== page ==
# SCIENCE AND SANITY - online book

### An Introduction To Non-aristotelian Systems And General Semantics.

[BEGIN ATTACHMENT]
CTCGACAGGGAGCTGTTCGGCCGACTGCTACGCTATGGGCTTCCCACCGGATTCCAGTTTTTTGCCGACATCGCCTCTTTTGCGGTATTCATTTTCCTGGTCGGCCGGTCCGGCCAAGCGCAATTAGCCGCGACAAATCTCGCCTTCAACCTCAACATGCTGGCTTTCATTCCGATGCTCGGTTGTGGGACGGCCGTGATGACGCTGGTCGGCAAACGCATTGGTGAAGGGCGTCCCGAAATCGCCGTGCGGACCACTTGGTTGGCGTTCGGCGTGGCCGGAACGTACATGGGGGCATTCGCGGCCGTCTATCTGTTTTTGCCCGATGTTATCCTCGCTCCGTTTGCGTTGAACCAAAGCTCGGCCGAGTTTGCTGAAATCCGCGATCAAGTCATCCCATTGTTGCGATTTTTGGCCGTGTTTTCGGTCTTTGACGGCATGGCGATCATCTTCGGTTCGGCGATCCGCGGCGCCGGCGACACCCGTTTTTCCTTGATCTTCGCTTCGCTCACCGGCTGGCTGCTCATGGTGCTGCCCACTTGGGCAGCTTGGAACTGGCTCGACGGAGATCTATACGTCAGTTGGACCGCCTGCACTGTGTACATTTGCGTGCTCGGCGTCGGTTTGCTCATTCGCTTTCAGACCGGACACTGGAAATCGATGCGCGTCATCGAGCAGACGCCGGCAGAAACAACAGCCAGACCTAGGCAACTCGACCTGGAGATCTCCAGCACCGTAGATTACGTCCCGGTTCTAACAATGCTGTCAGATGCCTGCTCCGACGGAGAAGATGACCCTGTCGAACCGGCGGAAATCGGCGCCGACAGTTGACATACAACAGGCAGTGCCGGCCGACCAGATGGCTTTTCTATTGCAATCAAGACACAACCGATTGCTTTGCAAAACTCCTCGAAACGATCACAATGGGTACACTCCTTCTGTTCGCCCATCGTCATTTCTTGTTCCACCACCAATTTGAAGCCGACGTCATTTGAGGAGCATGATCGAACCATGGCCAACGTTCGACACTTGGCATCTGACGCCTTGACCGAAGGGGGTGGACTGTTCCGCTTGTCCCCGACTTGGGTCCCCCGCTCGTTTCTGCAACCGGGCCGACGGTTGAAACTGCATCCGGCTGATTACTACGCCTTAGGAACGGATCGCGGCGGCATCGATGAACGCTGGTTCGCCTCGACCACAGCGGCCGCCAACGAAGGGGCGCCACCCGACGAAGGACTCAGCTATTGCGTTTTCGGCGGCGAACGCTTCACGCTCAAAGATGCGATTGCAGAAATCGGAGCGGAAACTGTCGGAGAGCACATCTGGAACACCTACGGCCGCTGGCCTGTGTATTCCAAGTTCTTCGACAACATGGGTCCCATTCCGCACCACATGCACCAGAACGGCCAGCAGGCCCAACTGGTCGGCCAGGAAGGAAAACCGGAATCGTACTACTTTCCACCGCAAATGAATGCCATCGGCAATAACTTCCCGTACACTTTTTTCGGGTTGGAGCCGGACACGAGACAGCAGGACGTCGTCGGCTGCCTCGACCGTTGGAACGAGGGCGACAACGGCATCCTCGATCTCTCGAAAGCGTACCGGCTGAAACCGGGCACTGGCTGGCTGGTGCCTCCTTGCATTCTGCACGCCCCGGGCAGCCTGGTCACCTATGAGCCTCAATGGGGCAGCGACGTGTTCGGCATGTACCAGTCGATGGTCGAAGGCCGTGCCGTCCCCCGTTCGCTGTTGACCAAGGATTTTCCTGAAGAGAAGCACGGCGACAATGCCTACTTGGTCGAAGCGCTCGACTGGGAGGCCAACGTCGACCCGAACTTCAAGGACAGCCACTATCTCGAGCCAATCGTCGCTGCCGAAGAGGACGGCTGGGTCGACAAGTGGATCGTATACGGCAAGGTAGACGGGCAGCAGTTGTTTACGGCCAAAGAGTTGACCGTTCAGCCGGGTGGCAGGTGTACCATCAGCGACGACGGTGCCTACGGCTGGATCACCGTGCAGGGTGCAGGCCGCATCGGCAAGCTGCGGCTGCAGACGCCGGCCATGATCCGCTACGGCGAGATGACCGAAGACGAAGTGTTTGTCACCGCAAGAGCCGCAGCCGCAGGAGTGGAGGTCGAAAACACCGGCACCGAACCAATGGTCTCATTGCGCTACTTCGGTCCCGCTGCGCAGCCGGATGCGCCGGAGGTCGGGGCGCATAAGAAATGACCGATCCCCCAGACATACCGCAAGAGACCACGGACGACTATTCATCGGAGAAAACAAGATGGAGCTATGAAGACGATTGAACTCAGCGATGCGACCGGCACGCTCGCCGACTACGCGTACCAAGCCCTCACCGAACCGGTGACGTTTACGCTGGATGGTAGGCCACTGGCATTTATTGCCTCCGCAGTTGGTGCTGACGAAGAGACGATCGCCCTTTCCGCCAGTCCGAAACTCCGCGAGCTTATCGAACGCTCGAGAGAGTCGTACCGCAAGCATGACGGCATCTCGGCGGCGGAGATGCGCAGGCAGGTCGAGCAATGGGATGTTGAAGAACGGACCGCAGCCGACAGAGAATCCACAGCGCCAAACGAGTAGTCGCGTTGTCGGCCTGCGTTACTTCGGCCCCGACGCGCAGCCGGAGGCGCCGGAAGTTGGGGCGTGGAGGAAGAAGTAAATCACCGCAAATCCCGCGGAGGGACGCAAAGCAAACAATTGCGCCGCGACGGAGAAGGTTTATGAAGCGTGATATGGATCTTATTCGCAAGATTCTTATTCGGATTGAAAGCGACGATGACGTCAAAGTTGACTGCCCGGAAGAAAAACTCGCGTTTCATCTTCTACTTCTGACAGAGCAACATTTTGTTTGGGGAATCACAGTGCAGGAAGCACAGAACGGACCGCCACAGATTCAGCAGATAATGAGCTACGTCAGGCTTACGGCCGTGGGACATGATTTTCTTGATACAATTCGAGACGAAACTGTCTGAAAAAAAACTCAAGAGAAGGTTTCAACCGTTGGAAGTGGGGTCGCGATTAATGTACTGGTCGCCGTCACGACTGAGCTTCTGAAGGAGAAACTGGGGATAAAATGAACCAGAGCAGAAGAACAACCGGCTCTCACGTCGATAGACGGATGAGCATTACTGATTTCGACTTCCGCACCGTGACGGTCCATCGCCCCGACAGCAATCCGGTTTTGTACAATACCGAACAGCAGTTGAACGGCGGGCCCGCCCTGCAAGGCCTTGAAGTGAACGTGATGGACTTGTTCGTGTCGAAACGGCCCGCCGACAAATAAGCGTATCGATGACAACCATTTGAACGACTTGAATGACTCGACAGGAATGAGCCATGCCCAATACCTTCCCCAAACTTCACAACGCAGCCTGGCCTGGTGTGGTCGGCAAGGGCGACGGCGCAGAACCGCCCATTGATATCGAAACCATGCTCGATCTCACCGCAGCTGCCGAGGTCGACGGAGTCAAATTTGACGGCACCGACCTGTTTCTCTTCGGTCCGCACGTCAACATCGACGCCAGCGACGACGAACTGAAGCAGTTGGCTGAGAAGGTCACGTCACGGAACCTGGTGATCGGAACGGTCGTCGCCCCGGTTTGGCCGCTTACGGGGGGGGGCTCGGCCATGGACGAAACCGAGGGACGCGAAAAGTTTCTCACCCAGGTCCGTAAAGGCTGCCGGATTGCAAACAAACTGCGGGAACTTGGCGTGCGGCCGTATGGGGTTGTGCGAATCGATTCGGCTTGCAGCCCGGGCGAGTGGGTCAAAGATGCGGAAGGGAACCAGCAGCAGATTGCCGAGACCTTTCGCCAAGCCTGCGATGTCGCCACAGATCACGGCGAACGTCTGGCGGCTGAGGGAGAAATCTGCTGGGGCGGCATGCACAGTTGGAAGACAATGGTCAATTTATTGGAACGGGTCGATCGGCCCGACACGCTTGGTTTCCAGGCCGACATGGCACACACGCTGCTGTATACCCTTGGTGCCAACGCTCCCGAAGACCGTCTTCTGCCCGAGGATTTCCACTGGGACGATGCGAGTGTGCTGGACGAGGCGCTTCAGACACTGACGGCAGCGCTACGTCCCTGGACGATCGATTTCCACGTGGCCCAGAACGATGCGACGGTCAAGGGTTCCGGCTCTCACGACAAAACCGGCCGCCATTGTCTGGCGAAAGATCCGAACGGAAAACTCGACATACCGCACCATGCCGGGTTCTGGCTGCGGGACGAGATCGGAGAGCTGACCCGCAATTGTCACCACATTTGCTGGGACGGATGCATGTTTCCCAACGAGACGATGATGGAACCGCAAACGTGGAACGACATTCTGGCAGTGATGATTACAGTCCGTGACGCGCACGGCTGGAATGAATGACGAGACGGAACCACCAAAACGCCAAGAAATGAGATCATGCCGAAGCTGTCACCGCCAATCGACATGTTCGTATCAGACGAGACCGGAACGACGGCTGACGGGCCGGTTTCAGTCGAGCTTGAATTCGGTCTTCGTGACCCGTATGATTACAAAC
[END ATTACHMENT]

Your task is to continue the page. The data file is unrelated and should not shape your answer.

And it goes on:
740 SUPPLEMENT II It is important to note that No. 1 states a formal implication, and that No. 3, No. 3A and No. 3B employ No. 1 as a particular assertion or specific argument to their functions. No. 3A is an instance of the implication expressed by No. 1, and is this instance because of the particular argument it does have. It states the fact that " 'all Cretanic statements are false' is a Cretanic Statement," implies that " 'all Cretanic statements are false' is false". Substitution of another argument would give a different instance; though of course of the same implication. The implication contained in its argument does not have instances. " 'Some Cretanic statements are false' is a Cretanic statement" or " 'This Cretanic statement is false' is a Cretanic statement" are not instances of " 'AH Cretanic statements are false' is a Cretanic statement," but of "P is a Cretanic statement". These three propositions have different subjects; they are different values of the same propositional function. That these subjects have relations to one another is of no moment. "My wife loves me" and "my mother-in-law is old (or loves me)" are two distinct and logically independent propositions, even though there is a relationship between the two subjects. It is because any considered general proposition is at once an individual fact, and a formal implication or principle, with many possible arguments, that it is capable of being taken as an argument to itself. All propositions about words, logic, truth, meaning, ideas, etc., take arguments which fall in these same categories, and in so far as such a general proposition is stated in words, determined by logic, etc., it should, as such a fact, be an argument to itself as a formal implication. The principle must be false if this cannot be done, for it is sufficient, in order to overthrow a proposition of this kind, to produce one argument for which it does not hold. One may limit the principle by asserting that it holds for "all but...", in which case it is a restricted general proposition. Nominalism, association of ideas, scepticism, the theory of universal tautology, the denial of logic are defended in propositions which cannot take themselves as arguments, and which as facts are arguments to contradictory principles. Their contradictory principles therefore hold sometimes at least,